Brass, an alloy of copper and zinc, tarnishes quickly when exposed to air. According to Martha Stewart, your brass door knocker is probably coated with a protective lacquer which slows down this process. Eventually, though, the fragile lacquer wears off with exposure to the elements. Cleaning untarnished brass is a simple process. If your brass is tarnished, though, you'll need to remove the tarnish and apply a new coat of lacquer
Clean your untarnished brass door knocker regularly with a squirt of mild dishwashing soap mixed with tepid water. Hot water can damage the lacquer. Use a soft cloth to wipe away dust and debris.
Remove lacquer from tarnished door knockers by applying a coating of acetone on a cloth. Wait five minutes and remove the stripper with a brush. Wear protective gloves for this step. Rinse and dry the brass door knocker thoroughly.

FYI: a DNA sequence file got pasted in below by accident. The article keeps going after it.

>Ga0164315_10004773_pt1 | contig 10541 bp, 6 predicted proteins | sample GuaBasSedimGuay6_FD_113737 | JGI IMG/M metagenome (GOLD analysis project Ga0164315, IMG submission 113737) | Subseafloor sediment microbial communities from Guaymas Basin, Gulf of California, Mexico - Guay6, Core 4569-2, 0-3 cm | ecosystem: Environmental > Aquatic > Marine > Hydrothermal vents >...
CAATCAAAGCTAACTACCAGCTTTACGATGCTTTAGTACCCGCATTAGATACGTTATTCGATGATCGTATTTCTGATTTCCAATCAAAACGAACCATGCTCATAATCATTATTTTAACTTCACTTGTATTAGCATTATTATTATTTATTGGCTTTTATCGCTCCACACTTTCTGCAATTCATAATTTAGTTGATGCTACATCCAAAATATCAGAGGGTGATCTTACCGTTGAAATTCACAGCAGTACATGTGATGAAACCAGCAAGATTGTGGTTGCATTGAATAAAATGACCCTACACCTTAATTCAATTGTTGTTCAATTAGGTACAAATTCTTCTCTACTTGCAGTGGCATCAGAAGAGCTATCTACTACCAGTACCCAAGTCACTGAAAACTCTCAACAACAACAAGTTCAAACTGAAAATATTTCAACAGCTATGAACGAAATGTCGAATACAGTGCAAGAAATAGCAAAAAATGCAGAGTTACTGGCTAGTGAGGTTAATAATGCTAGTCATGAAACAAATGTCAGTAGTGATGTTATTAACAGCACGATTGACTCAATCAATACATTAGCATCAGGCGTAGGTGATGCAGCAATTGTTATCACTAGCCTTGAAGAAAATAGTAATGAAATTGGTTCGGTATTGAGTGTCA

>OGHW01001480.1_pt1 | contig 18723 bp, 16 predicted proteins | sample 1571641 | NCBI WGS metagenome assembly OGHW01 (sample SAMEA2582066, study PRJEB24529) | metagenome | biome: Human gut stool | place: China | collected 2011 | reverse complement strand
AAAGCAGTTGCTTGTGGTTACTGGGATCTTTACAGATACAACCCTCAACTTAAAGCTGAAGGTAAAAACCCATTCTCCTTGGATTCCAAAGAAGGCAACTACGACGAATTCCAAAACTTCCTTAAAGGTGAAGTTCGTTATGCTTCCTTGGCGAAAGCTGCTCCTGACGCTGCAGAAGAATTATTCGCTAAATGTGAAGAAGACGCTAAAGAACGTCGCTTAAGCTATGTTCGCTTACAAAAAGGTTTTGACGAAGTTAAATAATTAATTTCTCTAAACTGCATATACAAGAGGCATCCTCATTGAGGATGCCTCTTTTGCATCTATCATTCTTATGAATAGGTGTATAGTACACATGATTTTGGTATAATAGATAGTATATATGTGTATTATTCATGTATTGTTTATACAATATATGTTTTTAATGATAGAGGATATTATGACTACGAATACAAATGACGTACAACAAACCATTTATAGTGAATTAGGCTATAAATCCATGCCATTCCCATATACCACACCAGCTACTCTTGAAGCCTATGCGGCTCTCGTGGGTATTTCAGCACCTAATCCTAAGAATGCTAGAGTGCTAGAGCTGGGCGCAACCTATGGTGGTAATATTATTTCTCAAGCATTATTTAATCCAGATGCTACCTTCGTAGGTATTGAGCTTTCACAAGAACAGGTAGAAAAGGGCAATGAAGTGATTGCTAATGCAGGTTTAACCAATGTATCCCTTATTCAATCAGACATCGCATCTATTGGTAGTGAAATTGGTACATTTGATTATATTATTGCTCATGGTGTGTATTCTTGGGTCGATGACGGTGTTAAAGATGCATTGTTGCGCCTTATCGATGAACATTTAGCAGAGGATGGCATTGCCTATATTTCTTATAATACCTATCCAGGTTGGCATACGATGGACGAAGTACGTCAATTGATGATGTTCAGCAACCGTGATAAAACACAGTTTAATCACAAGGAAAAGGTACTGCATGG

Polish your brass door knocker using a commercial brass polishing product. Apply the polish with a soft white cloth (a diaper or old T-shirt) and rub in a circular motion. Wrap a cuticle stick or old toothbrush in the cloth to get into ornate, hard to reach spots. Wear gloves to prevent fingerprints . Rinse the polish off and dry thoroughly with a clean, dry cloth.
Spray a spray-on lacquer on your brass door knocker. Spray lightly, making sure it doesn't drip. Apply several coats, allowing the product to dry between coats. Tape paper or plastic to the door to protect it from the lacquer.
Dip a clean cloth in car wax paste. Apply the paste to your brass door knocker in a circular motion. Wait five minutes. Buff with another cloth until the paste is smooth and dry. This will protect your door knocker from tarnishing in the future.
Clean and polish your brass door knocker on a clear, windless day. Consult a conservator about historical or highly valuable brass door knockers.
Use care when handling acetone and polish. These products can irritate the skin. Keep them out of children's reach.